This questionnaire study examined perceived sources of stress and satisfaction at work among 121 mental health staff members.
Five factors were derived from principal component analysis of sources of work stress items (stress from : role, poor support, clients, future, and overload), and accounted for 70% of the total variance.
Four factors were derived from the items related to sources of job satisfaction (satisfaction from : career. working with people, management, and money), accounting for 68% of the variance.
The associations of these factors with sociodemographic and job characteristics were examined, and they were entered as explanatory variables into regression models predicting mental health, burnout, and job satisfaction.
Stress from « overload » was associated with being based outside an in-patient ward, and with emotional exhaustion and worse mental health.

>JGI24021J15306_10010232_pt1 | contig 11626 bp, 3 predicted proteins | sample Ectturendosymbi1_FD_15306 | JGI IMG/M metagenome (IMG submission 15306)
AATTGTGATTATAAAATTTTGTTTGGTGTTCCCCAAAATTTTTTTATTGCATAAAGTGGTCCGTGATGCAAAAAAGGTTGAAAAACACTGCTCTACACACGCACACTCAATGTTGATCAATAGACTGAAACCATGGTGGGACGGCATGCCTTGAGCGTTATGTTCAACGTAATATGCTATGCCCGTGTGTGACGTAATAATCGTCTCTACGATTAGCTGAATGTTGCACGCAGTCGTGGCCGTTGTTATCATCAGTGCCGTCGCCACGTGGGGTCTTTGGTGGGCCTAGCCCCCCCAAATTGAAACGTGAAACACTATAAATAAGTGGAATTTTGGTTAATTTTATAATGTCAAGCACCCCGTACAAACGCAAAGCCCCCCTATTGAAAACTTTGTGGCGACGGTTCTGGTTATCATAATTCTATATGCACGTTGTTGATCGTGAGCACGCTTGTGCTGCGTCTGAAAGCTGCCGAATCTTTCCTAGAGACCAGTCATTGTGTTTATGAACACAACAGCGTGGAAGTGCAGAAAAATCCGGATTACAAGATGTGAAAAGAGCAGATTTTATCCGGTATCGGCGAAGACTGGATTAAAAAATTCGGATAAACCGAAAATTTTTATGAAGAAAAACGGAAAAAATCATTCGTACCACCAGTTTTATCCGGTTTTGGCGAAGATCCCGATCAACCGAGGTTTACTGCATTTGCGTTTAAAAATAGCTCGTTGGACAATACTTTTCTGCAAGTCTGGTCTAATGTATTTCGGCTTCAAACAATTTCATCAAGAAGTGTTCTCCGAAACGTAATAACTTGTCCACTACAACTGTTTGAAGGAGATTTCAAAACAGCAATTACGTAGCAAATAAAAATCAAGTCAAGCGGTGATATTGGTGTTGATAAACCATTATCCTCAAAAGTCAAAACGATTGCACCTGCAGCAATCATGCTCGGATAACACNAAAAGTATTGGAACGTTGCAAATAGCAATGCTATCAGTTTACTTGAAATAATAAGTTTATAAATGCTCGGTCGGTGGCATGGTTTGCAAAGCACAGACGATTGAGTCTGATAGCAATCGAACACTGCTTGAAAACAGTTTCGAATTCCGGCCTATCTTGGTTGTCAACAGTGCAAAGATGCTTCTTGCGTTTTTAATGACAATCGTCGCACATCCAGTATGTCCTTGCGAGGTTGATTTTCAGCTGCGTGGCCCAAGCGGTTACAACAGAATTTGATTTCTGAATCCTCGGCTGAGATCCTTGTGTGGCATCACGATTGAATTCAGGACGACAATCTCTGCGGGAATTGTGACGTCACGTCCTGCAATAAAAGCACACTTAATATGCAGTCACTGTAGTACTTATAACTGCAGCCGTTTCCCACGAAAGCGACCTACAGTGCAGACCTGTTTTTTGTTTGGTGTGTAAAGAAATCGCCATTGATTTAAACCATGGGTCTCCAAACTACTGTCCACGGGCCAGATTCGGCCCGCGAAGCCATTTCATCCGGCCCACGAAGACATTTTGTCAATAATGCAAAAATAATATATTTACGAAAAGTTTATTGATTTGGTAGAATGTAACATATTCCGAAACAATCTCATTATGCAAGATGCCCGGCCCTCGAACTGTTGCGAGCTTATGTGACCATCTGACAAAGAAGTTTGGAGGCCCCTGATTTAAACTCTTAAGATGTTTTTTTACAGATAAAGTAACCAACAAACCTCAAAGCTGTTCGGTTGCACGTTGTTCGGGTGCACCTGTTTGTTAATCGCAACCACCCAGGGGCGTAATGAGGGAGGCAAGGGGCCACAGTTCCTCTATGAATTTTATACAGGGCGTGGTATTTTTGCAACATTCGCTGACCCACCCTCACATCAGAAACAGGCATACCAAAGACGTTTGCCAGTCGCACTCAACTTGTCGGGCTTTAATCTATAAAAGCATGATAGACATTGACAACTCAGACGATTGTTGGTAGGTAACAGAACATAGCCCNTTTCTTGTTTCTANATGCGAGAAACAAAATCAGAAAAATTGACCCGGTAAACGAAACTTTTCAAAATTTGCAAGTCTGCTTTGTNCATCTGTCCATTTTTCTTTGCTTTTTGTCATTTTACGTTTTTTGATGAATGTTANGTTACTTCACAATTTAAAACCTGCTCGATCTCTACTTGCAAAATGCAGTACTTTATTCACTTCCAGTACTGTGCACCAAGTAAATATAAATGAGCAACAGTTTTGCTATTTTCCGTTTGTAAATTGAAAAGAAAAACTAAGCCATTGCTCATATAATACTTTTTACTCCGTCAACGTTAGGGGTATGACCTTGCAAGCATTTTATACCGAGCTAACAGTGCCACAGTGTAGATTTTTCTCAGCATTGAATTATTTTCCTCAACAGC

Stress related to the « future » was associated with not being white.
Stress from « clients » was associated with the « depersonalization » component of burnout.
Higher job satisfaction was associated with « management » and « working with people » as sources of satisfaction, whereas emotional exhaustion and poorer mental health were associated with less « career » satisfaction.
Mots-clés Pascal : Personnel sanitaire, Santé mentale, Perception sociale, Attitude, Stress, Hôpital psychiatrique, Traitement communautaire, Satisfaction professionnelle, Carrière professionnelle, Homme, Epuisement professionnel
Mots-clés Pascal anglais : Health staff, Mental health, Social perception, Attitude, Stress, Psychiatric hospital, Community treatment, Job satisfaction, Career, Human, Occupational burnout
Notice produite par :
Inist-CNRS - Institut de l'Information Scientifique et Technique
Cote : 97-0445485
Code Inist : 002B18H04. Création : 03/02/1998.